A bread maker which produces excellent results.

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★★★★★
4.6 / 5
From 7 reviews
86% of users recommend this
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  • Ease of Use

  • Durability

  • Style

  • Service & Support

  • Value For Money

Guest's review of SilverCrest SBB 850 EDS A1

★★★★★
SilverCrest SBB 850 EDS A1

“A bread maker which produces excellent results.”

Written on: 15/02/2012

I am delighted with my SilverCrest bread maker. It is easy to use and always produces excellent results. I think that perhaps the best feature is that the programming enables you to remove the two paddles prior to the final rise of the loaf, so that when the cycle is over, the bread can easily be extracted from the tin and there are just two little holes where the spindles are.

Prior to this machine I had a Russell Hobbs 17887 and I was always so frustrated with the results. Each time the paddles would be embedded in the loaf so that when the loaf was baked it could only be removed from the tin with great difficulty and often the bottom of the loaf would be badly ripped. The Russell Hobbs bread maker was at least three times more expensive than the SilverCrest machine which I bought from Lidl for £34.99. Not only is the SilverCrest bread maker far cheaper, but I find that the results of the bread are far superior. An excellent buy!

  • 6 - 12 months

    Owned Product For:

  • Programming enables paddles to be removed before loaf rises for the last time - thus ease of extracting loaf from the tin when baking is over.

    Special Features

  • Ease of Use

  • Durability

  • Style

  • Service & Support

  • Value For Money

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Umpirejohn's Comment

Written on: 21/08/2012

At what point do you remove the paddles?

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Marychown's Comment

Written on: 03/09/2012

I find it best to leave the baked loaf in the tin for 10-15 minutes before removing it. I then loosen the sides with a plastic spatula and ithe loaf turns out very easily without damaging the underside of the bread at all. If it is left any longer, condensation can form in the tin and the loaf becomes damp.

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Susan.carey1's Comment

Written on: 02/09/2012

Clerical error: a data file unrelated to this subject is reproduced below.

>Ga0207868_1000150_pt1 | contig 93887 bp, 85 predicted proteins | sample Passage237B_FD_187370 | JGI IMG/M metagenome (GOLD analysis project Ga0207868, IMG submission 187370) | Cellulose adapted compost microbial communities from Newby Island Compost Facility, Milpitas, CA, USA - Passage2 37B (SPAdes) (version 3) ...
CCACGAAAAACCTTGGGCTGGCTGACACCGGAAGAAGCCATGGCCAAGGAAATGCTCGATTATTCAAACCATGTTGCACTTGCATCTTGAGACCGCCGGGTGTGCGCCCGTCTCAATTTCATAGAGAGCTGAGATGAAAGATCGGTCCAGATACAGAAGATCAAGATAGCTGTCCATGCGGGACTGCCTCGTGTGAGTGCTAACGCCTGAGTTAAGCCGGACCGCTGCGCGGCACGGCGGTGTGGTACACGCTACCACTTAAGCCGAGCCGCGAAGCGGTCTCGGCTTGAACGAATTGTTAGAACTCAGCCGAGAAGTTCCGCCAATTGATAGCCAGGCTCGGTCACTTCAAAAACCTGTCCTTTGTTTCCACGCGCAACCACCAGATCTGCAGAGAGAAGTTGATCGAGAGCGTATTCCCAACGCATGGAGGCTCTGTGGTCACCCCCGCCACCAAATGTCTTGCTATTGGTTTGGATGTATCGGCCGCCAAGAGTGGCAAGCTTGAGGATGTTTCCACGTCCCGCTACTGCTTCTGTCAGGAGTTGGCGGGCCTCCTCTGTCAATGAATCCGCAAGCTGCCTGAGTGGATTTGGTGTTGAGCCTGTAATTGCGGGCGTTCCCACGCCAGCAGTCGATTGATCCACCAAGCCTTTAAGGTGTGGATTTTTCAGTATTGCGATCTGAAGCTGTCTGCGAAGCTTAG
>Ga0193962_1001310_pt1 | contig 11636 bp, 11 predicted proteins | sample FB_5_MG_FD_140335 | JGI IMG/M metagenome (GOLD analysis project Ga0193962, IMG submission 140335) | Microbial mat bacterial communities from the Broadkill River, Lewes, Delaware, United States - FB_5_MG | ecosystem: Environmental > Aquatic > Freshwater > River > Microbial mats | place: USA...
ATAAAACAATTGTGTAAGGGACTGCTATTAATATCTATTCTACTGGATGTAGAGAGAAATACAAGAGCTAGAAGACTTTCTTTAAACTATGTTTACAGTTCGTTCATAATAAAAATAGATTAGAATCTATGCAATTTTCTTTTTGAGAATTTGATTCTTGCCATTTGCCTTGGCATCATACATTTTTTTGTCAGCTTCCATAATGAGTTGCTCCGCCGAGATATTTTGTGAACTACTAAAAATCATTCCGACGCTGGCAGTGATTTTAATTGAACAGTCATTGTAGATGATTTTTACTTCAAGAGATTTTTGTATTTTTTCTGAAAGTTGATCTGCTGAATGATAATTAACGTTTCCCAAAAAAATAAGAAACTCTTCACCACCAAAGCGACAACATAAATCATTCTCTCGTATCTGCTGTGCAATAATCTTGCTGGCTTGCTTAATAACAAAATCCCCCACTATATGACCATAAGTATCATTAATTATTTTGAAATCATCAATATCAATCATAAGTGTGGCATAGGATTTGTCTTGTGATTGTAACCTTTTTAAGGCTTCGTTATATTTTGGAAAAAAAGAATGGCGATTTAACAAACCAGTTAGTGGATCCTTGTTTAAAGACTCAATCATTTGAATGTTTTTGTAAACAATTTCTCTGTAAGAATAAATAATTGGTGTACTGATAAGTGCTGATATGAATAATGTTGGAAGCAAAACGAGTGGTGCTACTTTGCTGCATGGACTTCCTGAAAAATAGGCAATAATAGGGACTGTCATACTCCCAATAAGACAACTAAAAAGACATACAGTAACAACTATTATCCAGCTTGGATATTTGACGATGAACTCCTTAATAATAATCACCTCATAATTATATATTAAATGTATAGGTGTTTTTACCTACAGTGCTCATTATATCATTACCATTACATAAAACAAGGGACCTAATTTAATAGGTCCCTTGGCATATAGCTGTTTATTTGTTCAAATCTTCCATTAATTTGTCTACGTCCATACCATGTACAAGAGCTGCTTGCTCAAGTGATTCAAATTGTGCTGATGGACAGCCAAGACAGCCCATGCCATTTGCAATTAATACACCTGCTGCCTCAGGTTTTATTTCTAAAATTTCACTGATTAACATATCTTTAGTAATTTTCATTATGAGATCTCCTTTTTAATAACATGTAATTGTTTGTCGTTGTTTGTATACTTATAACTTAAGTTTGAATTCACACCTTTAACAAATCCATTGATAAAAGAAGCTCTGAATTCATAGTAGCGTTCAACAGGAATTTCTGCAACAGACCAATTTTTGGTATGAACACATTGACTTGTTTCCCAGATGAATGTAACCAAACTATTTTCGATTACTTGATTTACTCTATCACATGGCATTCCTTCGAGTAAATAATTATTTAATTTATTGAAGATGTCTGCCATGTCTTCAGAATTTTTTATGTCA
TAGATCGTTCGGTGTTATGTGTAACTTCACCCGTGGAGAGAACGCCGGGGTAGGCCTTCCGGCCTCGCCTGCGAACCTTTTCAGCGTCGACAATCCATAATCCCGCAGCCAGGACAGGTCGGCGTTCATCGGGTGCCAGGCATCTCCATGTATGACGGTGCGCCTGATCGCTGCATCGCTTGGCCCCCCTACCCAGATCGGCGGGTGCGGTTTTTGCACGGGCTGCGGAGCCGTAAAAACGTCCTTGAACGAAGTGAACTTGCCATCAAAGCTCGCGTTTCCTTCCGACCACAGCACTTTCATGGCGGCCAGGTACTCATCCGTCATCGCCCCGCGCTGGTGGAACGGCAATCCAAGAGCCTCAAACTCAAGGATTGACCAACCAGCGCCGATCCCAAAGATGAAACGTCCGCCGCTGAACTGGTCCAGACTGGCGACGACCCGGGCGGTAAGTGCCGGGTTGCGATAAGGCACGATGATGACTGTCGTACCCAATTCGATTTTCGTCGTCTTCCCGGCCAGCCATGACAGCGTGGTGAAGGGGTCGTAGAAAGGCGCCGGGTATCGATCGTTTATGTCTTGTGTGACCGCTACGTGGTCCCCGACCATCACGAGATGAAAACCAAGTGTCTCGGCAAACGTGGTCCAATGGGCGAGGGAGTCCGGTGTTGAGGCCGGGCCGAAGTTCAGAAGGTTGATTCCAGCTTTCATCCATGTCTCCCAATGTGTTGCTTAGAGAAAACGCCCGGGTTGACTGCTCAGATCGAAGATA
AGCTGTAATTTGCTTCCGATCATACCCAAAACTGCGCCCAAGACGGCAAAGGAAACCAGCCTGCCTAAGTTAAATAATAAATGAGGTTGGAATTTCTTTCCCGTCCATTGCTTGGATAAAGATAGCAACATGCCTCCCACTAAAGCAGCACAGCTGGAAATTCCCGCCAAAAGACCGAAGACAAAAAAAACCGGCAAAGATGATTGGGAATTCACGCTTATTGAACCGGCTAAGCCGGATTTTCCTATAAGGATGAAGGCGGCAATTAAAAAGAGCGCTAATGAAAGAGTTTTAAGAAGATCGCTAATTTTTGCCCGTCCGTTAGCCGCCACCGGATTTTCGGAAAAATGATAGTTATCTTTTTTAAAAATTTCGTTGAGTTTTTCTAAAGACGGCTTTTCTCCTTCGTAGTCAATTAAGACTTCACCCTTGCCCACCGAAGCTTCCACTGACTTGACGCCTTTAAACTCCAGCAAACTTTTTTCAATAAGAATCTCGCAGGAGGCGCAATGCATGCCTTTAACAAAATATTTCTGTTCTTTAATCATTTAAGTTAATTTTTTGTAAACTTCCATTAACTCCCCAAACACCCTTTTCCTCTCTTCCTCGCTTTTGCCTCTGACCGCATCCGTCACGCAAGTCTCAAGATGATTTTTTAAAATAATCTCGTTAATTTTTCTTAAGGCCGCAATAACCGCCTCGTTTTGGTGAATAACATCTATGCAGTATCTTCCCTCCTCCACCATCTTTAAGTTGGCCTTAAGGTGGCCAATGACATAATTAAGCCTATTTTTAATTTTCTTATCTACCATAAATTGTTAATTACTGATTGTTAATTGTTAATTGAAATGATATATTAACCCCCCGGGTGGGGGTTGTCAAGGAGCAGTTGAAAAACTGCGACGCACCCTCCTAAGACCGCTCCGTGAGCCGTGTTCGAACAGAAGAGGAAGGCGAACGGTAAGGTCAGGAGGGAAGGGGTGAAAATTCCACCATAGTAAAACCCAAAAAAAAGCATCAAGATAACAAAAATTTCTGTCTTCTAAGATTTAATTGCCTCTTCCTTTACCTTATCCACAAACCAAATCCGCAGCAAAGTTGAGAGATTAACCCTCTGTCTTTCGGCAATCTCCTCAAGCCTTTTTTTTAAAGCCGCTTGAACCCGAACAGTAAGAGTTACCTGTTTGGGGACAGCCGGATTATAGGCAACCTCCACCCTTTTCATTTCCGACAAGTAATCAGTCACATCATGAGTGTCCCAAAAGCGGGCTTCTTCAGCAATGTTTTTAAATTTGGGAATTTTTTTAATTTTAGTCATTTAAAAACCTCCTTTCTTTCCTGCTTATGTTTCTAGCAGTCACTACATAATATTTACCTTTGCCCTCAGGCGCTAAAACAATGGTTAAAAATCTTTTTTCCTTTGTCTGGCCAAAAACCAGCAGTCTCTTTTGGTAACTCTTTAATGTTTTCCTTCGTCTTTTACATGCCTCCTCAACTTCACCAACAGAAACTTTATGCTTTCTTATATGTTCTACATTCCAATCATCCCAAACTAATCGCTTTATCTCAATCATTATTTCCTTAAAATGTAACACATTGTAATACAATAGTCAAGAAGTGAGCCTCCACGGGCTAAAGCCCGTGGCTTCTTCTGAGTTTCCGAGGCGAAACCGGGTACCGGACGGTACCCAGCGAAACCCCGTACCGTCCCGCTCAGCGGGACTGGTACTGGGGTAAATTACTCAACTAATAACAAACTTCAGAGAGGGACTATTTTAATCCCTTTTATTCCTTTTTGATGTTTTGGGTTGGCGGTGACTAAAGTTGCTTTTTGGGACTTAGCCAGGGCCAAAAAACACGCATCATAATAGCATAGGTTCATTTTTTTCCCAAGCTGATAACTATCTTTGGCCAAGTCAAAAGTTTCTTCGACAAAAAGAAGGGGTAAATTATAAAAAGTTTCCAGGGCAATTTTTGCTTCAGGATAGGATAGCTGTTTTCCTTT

I have had expensive breadmakers over the last 20 years but when my last one needed replacing, I bought a silvercrest from Lidl & have been delighted & amazed by the quality of the bread.I have made white,seeded,granary&even a ginger cake! All gorgeous&professional looking!! I only have one problem that I find it diificult to remove the bread,so will try removing the paddles prior to final rise of loaf. Is it better to leave in bread tin to cool down first?

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Marychown's Comment

Written on: 22/08/2012

I forgot to write yesterday that the times on the timer to remove the paddles e.g. 1:35 for a white 1000g loaf; 1:48 for a wholemeal 1000g loaf, etc.) are based on using the MEDIUM crust setting in each instance. The times indicated on the timer should be the same for every Silvercrest model SBB 850 EDS A1 bread maker.

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Marychown's Comment

Written on: 21/08/2012

The paddles can be removed just after the final short knead and just before the last rise. For example, when using Programme 1 for white bread, this last knead will be when the timer reads 1:32 for 750g loaf; 1:35 for a 1000g loaf; 1:40 for a 1250g loaf. When using Programme 3 for a wholemeal loaf, the last knead will begin when the timer reads 1:44 for a 750g loaf; 1:48 for a 1000g loaf; 1:53 for a 1250g loaf. All you have to do is press the start/stop button just once as soon as the machine has finished kneading, then open the lid, and remove the paddles from under the dough. Sometimes, it is best to quickly reknead the dough by hand into shape before replacing it in the machine. Then close the lid and press the stop/start button again just once to resume the bread making process. The loaf will then rise for the last time and be baked. Take the finished loaf out of the machine and it is best to let it cool for 10-15 minutes in the tin. It should then easily come out of the tin with just two tiny holes in the bottom where the spindles have left an impression. It took me quite some time and several times watching the whole breadmaking cycle to discovert the exact times to remove the paddles on each programme because the instructions do not tell you exactly at what time on the timer the final short knead occurs before the final rise and bake! But, once mastered it is so easy and every loaf turns out perfectly withoug huge gouges in the bottom where the paddles have been.

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